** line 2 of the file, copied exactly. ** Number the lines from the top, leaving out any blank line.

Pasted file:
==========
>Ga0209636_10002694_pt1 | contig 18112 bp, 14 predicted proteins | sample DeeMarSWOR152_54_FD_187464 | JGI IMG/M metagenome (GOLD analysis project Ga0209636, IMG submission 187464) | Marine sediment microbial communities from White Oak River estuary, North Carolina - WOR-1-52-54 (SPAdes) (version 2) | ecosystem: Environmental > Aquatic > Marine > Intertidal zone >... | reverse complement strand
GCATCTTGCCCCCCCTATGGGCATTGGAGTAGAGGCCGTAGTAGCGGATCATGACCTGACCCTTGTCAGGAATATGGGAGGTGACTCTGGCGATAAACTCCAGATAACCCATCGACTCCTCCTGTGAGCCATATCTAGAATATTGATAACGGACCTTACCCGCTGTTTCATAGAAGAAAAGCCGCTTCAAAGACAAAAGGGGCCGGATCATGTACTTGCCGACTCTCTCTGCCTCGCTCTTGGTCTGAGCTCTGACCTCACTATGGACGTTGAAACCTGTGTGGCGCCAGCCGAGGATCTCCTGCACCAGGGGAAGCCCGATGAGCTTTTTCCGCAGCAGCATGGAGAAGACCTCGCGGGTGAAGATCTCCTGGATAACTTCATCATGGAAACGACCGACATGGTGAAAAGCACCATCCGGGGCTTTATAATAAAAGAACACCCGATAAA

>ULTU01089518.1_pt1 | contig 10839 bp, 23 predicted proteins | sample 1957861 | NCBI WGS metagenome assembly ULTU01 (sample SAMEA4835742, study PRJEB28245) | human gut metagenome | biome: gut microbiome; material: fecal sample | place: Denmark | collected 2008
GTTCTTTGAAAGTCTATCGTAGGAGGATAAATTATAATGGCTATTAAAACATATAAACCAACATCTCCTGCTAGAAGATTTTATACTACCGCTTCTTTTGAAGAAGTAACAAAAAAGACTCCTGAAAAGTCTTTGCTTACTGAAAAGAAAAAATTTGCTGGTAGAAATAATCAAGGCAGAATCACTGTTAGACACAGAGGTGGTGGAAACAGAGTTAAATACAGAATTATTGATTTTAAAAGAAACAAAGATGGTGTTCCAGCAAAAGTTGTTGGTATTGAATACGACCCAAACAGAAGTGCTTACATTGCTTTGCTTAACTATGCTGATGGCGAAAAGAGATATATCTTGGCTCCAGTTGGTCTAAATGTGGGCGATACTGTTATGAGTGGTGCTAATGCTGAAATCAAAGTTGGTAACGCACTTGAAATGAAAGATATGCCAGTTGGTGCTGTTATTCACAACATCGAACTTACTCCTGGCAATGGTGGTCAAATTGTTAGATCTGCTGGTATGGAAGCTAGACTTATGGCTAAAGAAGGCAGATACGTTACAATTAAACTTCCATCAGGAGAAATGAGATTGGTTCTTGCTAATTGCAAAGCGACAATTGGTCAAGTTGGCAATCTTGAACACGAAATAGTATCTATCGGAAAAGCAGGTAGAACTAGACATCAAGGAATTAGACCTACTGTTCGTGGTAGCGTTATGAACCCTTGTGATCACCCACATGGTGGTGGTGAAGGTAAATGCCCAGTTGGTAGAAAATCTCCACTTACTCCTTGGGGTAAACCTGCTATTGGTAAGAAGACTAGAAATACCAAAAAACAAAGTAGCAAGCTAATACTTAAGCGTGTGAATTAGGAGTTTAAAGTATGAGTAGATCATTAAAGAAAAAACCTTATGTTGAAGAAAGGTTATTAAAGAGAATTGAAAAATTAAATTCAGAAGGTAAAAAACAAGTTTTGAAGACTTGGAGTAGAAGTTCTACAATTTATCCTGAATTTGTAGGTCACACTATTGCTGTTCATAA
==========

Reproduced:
GCATCTTGCCCCCCCTATGGGCATTGGAGTAGAGGCCGTAGTAGCGGATCATGACCTGACCCTTGTCAGGAATATGGGAGGTGACTCTGGCGATAAACTCCAGATAACCCATCGACTCCTCCTGTGAGCCATATCTAGAATATTGATAACGGACCTTACCCGCTGTTTCATAGAAGAAAAGCCGCTTCAAAGACAAAAGGGGCCGGATCATGTACTTGCCGACTCTCTCTGCCTCGCTCTTGGTCTGAGCTCTGACCTCACTATGGACGTTGAAACCTGTGTGGCGCCAGCCGAGGATCTCCTGCACCAGGGGAAGCCCGATGAGCTTTTTCCGCAGCAGCATGGAGAAGACCTCGCGGGTGAAGATCTCCTGGATAACTTCATCATGGAAACGACCGACATGGTGAAAAGCACCATCCGGGGCTTTATAATAAAAGAACACCCGATAAA